Temperature is one factor that can influence the amount of oxygen dissolved in water. Water’s capability to hold oxygen lowers as water becomes warmer. Warmer water becomes “saturated” more easily with oxygen. This effect of temperature on DO results in a seasonal wavering of DO in a body of water. Wind also mixes oxygen into the water as it blows across the surface. Oxygen decrease can be so severe enough on windy nights to kill fish. Another factor that affects dissolved oxygen is photosynthetic activity. Aquatic plants are capable of producing more oxygen in bright light. So during night when photosynthesis cannot balance the loss of oxygen through decomposition and respiration, the amount of DO could gradually decrease. Also the amount of DO could differentiate with the lake depth. More oxygen is produced near the top of the lake which is most exposed so that photosynthetic activity can occur from the sunlight. Oxygen consumption is also great along the bottom of a lake, where sunken organic matter accumulates and decomposes. The amount of DO is lowest before dawn when photosynthesis continues. In addition, Microbial processes consume oxygen as organic material decays. Waterfalls, rapids, and wave action all aerate water and increase oxygen concentration. Salinity is the content of dissolved salts in water. As temperature and salinity increase the solubility of oxygen in water decreases. Partial pressure of oxygen in the air above water also influences the amount of DO in water. At higher elevations, less oxygen is present because the air is less dense. Because the air is less dense, it contains less oxygen. Seasonal changes can affect the DO concentrations. Warmer temperatures during summer speed up the rates of photosynthesis and decomposition. When growing season comes to an end and all of the plants die, their decomposition results in heavy oxygen consumption. Also seasonal events, such as changes in lake water levels, volume of inflows and outflows, and presence of ice cover, also cause natural variation in the amount of DO.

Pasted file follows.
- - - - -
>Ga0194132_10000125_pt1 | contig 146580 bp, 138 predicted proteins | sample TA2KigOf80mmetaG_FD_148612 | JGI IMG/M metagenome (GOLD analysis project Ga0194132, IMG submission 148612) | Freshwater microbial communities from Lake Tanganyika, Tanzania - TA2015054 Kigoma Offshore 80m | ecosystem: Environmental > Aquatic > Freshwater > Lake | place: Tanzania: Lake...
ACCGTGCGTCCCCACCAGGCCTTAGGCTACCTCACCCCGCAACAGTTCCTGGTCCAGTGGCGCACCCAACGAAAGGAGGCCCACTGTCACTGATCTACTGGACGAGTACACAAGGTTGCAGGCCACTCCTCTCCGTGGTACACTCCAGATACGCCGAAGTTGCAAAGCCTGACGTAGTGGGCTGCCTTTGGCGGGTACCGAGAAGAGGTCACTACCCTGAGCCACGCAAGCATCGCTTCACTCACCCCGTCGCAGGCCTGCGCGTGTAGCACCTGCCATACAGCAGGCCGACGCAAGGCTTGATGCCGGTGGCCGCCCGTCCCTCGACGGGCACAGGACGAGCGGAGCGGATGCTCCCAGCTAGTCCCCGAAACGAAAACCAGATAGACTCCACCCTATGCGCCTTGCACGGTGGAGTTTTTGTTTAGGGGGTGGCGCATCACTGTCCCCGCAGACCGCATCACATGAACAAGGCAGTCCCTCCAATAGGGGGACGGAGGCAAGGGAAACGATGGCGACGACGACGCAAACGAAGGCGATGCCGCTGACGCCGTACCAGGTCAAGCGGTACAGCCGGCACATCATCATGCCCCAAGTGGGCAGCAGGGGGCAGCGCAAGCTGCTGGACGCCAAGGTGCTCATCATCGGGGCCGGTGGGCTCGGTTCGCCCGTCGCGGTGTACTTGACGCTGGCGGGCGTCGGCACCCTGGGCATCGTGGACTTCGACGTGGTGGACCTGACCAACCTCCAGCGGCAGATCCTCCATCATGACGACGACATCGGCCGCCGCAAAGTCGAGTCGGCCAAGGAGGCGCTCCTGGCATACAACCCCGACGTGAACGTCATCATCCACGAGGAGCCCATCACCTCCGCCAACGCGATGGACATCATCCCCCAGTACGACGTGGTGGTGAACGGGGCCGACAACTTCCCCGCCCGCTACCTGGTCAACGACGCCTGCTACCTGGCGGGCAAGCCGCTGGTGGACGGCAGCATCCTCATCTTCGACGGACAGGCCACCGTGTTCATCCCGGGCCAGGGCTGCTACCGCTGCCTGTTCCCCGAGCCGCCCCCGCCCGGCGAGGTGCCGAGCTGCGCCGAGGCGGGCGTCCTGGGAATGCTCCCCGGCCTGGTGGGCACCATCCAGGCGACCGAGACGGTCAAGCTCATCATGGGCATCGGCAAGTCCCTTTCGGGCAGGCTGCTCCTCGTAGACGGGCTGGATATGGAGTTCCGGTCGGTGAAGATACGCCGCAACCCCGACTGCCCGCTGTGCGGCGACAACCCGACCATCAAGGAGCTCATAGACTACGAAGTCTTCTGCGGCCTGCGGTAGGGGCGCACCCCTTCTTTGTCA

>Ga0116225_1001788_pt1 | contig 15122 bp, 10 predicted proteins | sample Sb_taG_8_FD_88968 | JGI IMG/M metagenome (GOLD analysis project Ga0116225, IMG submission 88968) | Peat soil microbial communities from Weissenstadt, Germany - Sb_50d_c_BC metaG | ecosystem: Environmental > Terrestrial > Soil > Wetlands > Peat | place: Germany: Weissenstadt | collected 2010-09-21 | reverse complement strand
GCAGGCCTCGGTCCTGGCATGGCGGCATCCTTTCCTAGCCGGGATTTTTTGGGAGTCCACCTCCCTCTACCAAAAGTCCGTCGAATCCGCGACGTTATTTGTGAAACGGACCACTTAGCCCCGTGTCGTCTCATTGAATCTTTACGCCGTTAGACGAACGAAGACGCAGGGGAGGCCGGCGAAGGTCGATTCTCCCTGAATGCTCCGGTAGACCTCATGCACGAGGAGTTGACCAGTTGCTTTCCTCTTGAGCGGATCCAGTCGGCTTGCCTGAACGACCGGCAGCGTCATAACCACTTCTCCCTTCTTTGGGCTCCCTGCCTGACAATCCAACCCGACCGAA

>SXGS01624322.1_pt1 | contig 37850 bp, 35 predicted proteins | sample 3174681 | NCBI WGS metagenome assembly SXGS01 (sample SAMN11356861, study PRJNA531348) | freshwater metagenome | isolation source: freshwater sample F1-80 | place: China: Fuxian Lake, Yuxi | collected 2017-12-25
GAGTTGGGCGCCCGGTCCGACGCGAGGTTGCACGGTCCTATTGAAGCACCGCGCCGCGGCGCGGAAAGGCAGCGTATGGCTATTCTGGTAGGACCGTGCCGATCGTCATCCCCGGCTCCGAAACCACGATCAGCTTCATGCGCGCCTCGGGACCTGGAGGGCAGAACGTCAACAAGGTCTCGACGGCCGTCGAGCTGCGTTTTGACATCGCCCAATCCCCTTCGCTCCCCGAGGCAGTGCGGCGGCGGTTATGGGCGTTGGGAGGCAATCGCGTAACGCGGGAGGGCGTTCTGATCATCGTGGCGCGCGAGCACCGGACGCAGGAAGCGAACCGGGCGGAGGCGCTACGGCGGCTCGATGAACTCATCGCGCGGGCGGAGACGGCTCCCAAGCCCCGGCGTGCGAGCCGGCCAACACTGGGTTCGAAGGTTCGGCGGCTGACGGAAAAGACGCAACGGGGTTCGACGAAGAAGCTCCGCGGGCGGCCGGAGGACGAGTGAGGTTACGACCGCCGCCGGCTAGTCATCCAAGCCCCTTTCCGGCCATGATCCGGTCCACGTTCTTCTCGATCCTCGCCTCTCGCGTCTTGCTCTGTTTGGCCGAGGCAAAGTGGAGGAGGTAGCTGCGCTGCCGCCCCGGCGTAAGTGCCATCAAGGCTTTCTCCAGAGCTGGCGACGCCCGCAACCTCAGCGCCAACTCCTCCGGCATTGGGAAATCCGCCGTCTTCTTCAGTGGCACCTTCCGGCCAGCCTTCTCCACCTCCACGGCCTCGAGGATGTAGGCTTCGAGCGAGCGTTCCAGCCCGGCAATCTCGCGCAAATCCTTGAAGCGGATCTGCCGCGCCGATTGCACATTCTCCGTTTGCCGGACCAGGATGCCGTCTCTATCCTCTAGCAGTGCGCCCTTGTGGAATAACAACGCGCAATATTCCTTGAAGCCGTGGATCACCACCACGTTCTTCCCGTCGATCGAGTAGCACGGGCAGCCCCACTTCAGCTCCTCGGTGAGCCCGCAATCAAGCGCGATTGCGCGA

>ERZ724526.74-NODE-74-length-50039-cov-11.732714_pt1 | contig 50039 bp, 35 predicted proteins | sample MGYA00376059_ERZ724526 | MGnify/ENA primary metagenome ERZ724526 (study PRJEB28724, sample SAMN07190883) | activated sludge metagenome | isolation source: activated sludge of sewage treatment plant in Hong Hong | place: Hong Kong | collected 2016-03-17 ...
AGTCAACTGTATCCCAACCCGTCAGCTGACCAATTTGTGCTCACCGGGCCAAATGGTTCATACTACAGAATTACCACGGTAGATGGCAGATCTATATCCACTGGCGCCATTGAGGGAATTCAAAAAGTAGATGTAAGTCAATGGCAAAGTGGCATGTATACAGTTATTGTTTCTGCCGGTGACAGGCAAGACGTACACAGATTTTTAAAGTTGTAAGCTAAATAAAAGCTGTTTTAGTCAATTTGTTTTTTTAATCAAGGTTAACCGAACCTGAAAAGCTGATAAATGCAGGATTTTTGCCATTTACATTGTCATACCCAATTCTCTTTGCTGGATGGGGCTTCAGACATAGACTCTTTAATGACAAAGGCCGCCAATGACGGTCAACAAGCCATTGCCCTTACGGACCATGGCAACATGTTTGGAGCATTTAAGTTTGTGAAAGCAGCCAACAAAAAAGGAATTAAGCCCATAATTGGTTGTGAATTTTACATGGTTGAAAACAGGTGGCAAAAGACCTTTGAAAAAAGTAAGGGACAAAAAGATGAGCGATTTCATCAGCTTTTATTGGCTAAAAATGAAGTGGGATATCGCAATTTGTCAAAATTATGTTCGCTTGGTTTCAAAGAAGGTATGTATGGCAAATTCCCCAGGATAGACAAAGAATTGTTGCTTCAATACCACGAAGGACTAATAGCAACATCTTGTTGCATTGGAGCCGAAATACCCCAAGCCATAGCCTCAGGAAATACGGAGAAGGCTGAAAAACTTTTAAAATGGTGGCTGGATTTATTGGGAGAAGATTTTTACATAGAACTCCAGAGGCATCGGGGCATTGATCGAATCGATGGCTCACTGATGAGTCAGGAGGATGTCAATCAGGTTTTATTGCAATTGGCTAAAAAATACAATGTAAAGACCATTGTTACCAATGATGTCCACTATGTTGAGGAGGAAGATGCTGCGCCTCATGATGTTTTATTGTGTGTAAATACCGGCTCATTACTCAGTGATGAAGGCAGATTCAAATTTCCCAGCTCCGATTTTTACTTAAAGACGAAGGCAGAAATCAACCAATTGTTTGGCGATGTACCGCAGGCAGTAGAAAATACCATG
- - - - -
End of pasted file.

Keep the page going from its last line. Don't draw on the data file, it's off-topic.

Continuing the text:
The general question for part B of the lab is the effect of photosynthetic activity on primary productivity. The hypothesis states that as the amount of light increases the more oxygen will be consumed, showing a direct relationship between photosynthetic activity and primary productivity.
Primary productivity is the rate at which plants and other photosynthetic organisms produce organic compounds in the ecosystem. Only organisms that have photosynthetic pigments can use sunlight to produce new organic compounds from inorganic substances. The basic equation of photosynthesis is: 6Co2+6H20àC6H12O6+6O. This equation says that green plants consume carbon for carbohydrate production from the carbon dioxide in H20 or in air. A measure of oxygen production over time gives a method of finding the amount of carbon that has been bound in organic compounds over a period of time. For each millimeter of oxygen produced about .535 milligrams of carbon has been integrated. Primary productivity can be measured by the rate of sugar formation, the rate of oxygen production, and the amount of carbon dioxide used. Measuring dissolved oxygen can gauge primary productivity in an aquatic ecosystem because oxygen is one of the most easily measured products of both respiration and photosynthesis. The method of measuring the rate of oxygen production is used in this lab.